What lies beneath the hood of ExxonMobil, the world’s largest oil company?
The author of Private Empire: ExxonMobile and American Power answers the question: In terms of difficulty, how would you compare reporting on Exxon with the reporting you did for your previous book, The Bin Ladens?
The New Yorker writer talks about his latest book, Private Empire: ExxonMobil and American Power.
Before the End, After the Beginning, the author's first collection since his stroke, draws on his personal crisis for inspiration.
What did Graham Greene observe about crossing the border into Mexico in 1938? Would you believe Molly Ivins was born in California? Here are my picks for the fifty greatest literary moments in Texas, plus a roster of leading lights who are from here—and some who aren't.
It's the question on everyone's mind now that the former attorney general is suddenly running for governor. The answer could determine whether his political prospects go up in smoke.
Read an excerpt from the new book by Bill Broyles and Mark Haynes.
Twenty-five years ago, Larry McMurtry published a novel called Lonesome Dove—and Texas hasn’t looked the same since. Listen in as more than thirty writers, critics, producers, and actors, from Peter Bogdonavich and Dave Hickey to Tommy Lee Jones, Robert Duvall, and Anjelica Huston, tell the stories behind the book (and
TEXAS MONTHLY is proud to be a sponsor of the Texas Book Festival, which is held in Austin on October 16 and 17. For a complete listing of events, check out the official schedule. To see which sessions TEXAS MONTHLY editors and writers are participating in, see the schedule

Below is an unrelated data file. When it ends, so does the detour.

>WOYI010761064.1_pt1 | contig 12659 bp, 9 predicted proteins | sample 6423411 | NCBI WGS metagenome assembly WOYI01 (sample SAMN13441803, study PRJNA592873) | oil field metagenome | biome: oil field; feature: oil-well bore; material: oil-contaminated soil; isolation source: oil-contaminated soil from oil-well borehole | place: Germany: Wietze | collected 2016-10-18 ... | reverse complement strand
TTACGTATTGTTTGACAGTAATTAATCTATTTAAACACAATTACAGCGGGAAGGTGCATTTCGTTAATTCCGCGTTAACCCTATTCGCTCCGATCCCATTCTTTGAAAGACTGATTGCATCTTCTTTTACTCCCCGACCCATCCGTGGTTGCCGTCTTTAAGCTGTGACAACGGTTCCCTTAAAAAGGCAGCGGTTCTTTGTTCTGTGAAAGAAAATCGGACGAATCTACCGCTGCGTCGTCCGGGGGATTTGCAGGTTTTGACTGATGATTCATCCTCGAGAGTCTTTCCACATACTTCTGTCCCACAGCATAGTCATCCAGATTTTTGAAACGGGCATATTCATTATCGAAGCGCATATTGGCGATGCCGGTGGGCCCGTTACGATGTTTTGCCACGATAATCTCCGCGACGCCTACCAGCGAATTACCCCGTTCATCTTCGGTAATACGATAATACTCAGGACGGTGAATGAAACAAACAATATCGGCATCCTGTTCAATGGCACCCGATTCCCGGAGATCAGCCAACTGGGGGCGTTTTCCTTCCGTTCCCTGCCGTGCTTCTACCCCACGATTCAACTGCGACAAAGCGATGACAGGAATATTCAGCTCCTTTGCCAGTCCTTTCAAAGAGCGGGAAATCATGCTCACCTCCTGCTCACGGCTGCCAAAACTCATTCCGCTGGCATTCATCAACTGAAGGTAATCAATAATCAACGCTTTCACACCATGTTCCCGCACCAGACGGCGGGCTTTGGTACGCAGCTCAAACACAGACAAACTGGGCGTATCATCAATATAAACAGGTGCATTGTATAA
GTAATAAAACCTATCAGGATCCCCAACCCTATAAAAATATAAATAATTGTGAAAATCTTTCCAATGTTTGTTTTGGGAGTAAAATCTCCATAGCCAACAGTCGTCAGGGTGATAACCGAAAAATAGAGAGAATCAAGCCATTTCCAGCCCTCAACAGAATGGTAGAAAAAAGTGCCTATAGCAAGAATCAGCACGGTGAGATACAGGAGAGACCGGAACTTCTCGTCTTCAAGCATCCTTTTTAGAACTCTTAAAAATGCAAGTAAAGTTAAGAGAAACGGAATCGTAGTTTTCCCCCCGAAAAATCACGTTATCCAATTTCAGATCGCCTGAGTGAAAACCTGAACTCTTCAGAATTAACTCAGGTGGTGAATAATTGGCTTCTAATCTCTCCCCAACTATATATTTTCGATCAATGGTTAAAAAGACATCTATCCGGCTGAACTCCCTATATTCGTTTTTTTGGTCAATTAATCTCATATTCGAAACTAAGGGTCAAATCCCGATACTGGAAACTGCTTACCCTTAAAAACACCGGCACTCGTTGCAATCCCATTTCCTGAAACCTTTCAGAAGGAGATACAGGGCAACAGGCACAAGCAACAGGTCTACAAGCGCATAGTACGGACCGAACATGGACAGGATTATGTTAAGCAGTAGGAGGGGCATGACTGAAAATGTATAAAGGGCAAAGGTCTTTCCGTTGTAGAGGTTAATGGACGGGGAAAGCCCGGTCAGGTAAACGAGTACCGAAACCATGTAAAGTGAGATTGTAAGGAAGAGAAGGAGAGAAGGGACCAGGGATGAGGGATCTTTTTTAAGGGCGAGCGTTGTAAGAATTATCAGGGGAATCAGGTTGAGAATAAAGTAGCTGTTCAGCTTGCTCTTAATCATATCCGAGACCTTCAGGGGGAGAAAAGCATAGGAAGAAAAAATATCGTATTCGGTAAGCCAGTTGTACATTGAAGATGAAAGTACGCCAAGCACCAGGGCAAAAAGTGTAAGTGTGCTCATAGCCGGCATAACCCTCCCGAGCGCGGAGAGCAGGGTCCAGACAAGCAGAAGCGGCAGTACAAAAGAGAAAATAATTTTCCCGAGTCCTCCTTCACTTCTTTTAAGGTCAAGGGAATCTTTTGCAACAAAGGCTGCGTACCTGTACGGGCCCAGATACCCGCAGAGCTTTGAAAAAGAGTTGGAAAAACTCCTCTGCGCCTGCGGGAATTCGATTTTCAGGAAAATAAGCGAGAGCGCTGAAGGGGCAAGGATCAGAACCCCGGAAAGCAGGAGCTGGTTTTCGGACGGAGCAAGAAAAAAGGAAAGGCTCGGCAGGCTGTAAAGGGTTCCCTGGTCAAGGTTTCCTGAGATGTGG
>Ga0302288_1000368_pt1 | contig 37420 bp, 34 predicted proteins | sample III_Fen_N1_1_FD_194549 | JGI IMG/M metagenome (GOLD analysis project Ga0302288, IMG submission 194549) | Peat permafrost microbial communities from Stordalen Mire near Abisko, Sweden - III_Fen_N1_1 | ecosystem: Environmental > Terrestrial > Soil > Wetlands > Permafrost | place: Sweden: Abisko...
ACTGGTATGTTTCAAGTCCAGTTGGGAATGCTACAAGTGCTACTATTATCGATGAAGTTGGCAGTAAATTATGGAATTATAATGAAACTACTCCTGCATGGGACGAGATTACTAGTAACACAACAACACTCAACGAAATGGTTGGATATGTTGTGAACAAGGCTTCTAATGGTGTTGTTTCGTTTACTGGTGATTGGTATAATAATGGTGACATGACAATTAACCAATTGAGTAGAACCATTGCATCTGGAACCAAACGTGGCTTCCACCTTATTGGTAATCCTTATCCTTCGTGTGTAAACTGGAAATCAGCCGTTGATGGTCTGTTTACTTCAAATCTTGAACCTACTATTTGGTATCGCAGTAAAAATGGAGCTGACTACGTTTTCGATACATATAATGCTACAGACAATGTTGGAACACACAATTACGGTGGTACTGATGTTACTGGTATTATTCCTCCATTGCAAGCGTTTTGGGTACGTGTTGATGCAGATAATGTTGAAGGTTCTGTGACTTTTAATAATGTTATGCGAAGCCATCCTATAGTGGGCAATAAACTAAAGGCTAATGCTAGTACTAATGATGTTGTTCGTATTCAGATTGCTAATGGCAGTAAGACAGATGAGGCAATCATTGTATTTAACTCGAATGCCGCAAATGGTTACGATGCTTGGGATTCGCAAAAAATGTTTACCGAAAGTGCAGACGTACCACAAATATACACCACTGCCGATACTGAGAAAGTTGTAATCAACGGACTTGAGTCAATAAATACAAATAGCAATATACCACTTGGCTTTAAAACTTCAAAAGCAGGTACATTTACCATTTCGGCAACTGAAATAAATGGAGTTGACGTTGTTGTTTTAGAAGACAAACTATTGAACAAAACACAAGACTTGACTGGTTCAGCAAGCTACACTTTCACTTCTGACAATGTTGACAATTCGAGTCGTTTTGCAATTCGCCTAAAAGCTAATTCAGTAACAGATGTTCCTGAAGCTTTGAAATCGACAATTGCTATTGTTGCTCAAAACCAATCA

Working on his memoir one day in 1969, LBJ spoke more frankly into a tape recorder about the Kennedys, Vietnam, and other subjects than he ever had before. The transcript of that tape has never been published—until now. Michael Beschloss explains its historical significance.
The opening scenes of Lonesome Dove take place at the Hat Creek Cattle Company, a small ranch in Lonesome Dove, Texas, just north of the Rio Grande. Hat Creek is operated by two old Texas Rangers, the taciturn Woodrow Call and the talkative Augustus “Gus” McCrae. Among their hands are
– 1 – Gus and Call’s friendship may be at the heart of Lonesome Dove, but the book’s ending points in another direction. When Call returns to Lonesome Dove after burying Gus, he encounters the town’s barber, Dillard Brawley. “What happened to the saloon?” Call asks, having noticed that the
Larry L. King is at work on a novel about minor league baseball in Texas in the fifties. Breaking Balls is a fictionalized account of his experiences covering the “miserable 144-game schedule” of the Midland Indians as a $55-a-week reporter for the Midland Reporter-Telegram in 1951. “I went to all
“All you’ve got is a famous name,” a Republican operative told George W. Bush. But six years later he was governor, and six years after that he was president. And six years after that, his place in history—not to mention the fate of the world—is a little uncertain.
So what if Sandra Brown’s novels have wildly implausible plot twists, banal endings, over-the- top characters, and other literary no-no’s. She’s published nearly 70 of them since 1981, and 55 have gone on to be best-sellers. We’re sure the sex scenes have nothing to do with it.